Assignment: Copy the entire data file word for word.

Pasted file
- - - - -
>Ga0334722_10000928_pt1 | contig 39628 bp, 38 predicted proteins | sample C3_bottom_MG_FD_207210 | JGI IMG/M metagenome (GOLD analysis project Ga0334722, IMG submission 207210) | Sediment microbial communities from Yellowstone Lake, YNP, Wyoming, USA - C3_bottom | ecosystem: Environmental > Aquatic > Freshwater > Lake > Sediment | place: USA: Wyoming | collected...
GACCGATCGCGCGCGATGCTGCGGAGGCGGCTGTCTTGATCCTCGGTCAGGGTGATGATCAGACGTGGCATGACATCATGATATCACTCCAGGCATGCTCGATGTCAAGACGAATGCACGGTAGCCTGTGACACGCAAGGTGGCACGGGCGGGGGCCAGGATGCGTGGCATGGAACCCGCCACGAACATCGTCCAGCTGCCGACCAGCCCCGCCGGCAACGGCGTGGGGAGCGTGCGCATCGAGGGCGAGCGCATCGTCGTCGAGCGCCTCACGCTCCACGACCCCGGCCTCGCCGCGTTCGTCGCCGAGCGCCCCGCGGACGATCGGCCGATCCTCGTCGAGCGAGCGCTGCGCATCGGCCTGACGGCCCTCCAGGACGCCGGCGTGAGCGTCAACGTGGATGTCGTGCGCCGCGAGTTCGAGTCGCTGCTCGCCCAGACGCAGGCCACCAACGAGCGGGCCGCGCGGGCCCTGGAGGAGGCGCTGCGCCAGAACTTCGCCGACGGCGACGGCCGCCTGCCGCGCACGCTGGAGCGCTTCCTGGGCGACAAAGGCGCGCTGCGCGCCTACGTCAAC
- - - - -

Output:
>Ga0334722_10000928_pt1 | contig 39628 bp, 38 predicted proteins | sample C3_bottom_MG_FD_207210 | JGI IMG/M metagenome (GOLD analysis project Ga0334722, IMG submission 207210) | Sediment microbial communities from Yellowstone Lake, YNP, Wyoming, USA - C3_bottom | ecosystem: Environmental > Aquatic > Freshwater > Lake > Sediment | place: USA: Wyoming | collected...
GACCGATCGCGCGCGATGCTGCGGAGGCGGCTGTCTTGATCCTCGGTCAGGGTGATGATCAGACGTGGCATGACATCATGATATCACTCCAGGCATGCTCGATGTCAAGACGAATGCACGGTAGCCTGTGACACGCAAGGTGGCACGGGCGGGGGCCAGGATGCGTGGCATGGAACCCGCCACGAACATCGTCCAGCTGCCGACCAGCCCCGCCGGCAACGGCGTGGGGAGCGTGCGCATCGAGGGCGAGCGCATCGTCGTCGAGCGCCTCACGCTCCACGACCCCGGCCTCGCCGCGTTCGTCGCCGAGCGCCCCGCGGACGATCGGCCGATCCTCGTCGAGCGAGCGCTGCGCATCGGCCTGACGGCCCTCCAGGACGCCGGCGTGAGCGTCAACGTGGATGTCGTGCGCCGCGAGTTCGAGTCGCTGCTCGCCCAGACGCAGGCCACCAACGAGCGGGCCGCGCGGGCCCTGGAGGAGGCGCTGCGCCAGAACTTCGCCGACGGCGACGGCCGCCTGCCGCGCACGCTGGAGCGCTTCCTGGGCGACAAAGGCGCGCTGCGCGCCTACGTCAAC